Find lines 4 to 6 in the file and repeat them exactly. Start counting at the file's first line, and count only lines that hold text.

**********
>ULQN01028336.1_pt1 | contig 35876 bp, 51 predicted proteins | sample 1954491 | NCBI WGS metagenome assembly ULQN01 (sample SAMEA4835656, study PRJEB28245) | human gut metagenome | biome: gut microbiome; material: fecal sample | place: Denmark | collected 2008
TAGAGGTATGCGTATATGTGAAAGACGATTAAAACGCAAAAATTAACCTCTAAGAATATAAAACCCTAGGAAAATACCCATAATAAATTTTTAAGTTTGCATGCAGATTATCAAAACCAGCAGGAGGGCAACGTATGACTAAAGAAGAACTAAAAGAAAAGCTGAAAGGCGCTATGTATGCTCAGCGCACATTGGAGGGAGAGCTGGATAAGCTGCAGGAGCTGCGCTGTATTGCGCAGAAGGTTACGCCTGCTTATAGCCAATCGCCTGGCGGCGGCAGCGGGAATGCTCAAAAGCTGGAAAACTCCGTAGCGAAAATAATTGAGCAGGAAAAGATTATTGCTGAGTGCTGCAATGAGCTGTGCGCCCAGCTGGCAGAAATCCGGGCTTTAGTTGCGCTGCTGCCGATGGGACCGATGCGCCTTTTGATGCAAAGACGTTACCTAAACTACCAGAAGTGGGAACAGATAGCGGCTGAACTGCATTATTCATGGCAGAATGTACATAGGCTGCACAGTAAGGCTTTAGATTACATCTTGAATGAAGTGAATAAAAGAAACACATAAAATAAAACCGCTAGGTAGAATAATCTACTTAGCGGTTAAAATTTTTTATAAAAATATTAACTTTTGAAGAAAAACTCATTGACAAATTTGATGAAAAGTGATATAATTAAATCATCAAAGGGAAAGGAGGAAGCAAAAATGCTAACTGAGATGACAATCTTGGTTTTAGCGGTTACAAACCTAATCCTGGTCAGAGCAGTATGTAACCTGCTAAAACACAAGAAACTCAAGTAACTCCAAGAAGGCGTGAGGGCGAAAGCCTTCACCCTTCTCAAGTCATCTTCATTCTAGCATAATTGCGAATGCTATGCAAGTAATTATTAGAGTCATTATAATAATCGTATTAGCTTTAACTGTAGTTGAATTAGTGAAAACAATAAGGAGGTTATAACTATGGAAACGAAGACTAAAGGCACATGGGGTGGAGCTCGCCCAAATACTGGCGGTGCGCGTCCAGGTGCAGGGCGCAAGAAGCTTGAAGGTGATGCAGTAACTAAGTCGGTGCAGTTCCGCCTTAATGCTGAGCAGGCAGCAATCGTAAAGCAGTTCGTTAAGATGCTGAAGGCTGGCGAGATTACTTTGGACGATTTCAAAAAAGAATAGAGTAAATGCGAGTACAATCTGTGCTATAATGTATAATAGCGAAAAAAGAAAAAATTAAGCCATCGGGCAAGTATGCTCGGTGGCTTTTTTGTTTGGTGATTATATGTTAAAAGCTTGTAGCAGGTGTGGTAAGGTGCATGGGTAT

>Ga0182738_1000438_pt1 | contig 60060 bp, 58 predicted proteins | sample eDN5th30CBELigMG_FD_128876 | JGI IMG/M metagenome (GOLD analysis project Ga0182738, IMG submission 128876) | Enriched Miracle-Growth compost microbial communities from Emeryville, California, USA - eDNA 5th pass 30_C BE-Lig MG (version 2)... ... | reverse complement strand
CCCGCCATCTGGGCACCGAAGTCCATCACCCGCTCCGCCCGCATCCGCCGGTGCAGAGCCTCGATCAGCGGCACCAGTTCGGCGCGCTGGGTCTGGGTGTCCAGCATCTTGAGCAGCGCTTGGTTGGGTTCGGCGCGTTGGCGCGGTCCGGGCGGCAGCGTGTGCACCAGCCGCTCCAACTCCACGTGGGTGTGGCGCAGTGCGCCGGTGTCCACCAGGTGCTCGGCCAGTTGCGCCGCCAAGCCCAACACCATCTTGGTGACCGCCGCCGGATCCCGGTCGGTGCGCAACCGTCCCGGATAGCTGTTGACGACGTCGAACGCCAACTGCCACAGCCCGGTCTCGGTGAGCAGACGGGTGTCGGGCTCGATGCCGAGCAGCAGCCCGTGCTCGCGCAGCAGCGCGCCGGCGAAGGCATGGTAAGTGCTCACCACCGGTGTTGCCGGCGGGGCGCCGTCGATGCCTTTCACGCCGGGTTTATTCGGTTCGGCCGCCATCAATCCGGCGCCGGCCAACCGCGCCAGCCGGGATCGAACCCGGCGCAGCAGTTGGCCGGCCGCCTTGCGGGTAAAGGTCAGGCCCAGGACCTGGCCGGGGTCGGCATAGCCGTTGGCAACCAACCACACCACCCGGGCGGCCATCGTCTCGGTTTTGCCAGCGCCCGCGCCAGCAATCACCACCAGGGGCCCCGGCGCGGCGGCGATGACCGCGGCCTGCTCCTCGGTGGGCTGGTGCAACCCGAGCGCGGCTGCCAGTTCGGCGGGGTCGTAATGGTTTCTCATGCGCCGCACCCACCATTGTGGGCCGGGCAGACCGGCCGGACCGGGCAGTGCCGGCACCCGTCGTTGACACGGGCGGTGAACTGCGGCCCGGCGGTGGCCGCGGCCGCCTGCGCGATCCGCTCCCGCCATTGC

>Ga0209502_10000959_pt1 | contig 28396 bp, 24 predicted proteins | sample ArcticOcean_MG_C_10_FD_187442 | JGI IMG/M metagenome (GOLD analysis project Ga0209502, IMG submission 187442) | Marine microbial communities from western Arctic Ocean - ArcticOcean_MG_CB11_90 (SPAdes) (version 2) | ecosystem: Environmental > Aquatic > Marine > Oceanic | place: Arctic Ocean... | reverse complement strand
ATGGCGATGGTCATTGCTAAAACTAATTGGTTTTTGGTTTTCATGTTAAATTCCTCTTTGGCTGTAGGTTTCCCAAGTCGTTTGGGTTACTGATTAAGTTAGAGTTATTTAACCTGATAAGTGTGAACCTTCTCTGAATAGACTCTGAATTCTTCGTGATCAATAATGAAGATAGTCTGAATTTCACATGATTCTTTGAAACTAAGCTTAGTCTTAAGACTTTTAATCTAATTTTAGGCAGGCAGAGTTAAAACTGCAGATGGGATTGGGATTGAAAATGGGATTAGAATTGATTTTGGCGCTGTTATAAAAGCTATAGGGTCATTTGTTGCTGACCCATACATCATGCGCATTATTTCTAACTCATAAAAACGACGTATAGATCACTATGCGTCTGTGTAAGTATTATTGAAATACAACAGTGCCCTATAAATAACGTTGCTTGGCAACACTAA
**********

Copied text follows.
CCCGCCATCTGGGCACCGAAGTCCATCACCCGCTCCGCCCGCATCCGCCGGTGCAGAGCCTCGATCAGCGGCACCAGTTCGGCGCGCTGGGTCTGGGTGTCCAGCATCTTGAGCAGCGCTTGGTTGGGTTCGGCGCGTTGGCGCGGTCCGGGCGGCAGCGTGTGCACCAGCCGCTCCAACTCCACGTGGGTGTGGCGCAGTGCGCCGGTGTCCACCAGGTGCTCGGCCAGTTGCGCCGCCAAGCCCAACACCATCTTGGTGACCGCCGCCGGATCCCGGTCGGTGCGCAACCGTCCCGGATAGCTGTTGACGACGTCGAACGCCAACTGCCACAGCCCGGTCTCGGTGAGCAGACGGGTGTCGGGCTCGATGCCGAGCAGCAGCCCGTGCTCGCGCAGCAGCGCGCCGGCGAAGGCATGGTAAGTGCTCACCACCGGTGTTGCCGGCGGGGCGCCGTCGATGCCTTTCACGCCGGGTTTATTCGGTTCGGCCGCCATCAATCCGGCGCCGGCCAACCGCGCCAGCCGGGATCGAACCCGGCGCAGCAGTTGGCCGGCCGCCTTGCGGGTAAAGGTCAGGCCCAGGACCTGGCCGGGGTCGGCATAGCCGTTGGCAACCAACCACACCACCCGGGCGGCCATCGTCTCGGTTTTGCCAGCGCCCGCGCCAGCAATCACCACCAGGGGCCCCGGCGCGGCGGCGATGACCGCGGCCTGCTCCTCGGTGGGCTGGTGCAACCCGAGCGCGGCTGCCAGTTCGGCGGGGTCGTAATGGTTTCTCATGCGCCGCACCCACCATTGTGGGCCGGGCAGACCGGCCGGACCGGGCAGTGCCGGCACCCGTCGTTGACACGGGCGGTGAACTGCGGCCCGGCGGTGGCCGCGGCCGCCTGCGCGATCCGCTCCCGCCATTGC

>Ga0209502_10000959_pt1 | contig 28396 bp, 24 predicted proteins | sample ArcticOcean_MG_C_10_FD_187442 | JGI IMG/M metagenome (GOLD analysis project Ga0209502, IMG submission 187442) | Marine microbial communities from western Arctic Ocean - ArcticOcean_MG_CB11_90 (SPAdes) (version 2) | ecosystem: Environmental > Aquatic > Marine > Oceanic | place: Arctic Ocean... | reverse complement strand
ATGGCGATGGTCATTGCTAAAACTAATTGGTTTTTGGTTTTCATGTTAAATTCCTCTTTGGCTGTAGGTTTCCCAAGTCGTTTGGGTTACTGATTAAGTTAGAGTTATTTAACCTGATAAGTGTGAACCTTCTCTGAATAGACTCTGAATTCTTCGTGATCAATAATGAAGATAGTCTGAATTTCACATGATTCTTTGAAACTAAGCTTAGTCTTAAGACTTTTAATCTAATTTTAGGCAGGCAGAGTTAAAACTGCAGATGGGATTGGGATTGAAAATGGGATTAGAATTGATTTTGGCGCTGTTATAAAAGCTATAGGGTCATTTGTTGCTGACCCATACATCATGCGCATTATTTCTAACTCATAAAAACGACGTATAGATCACTATGCGTCTGTGTAAGTATTATTGAAATACAACAGTGCCCTATAAATAACGTTGCTTGGCAACACTAA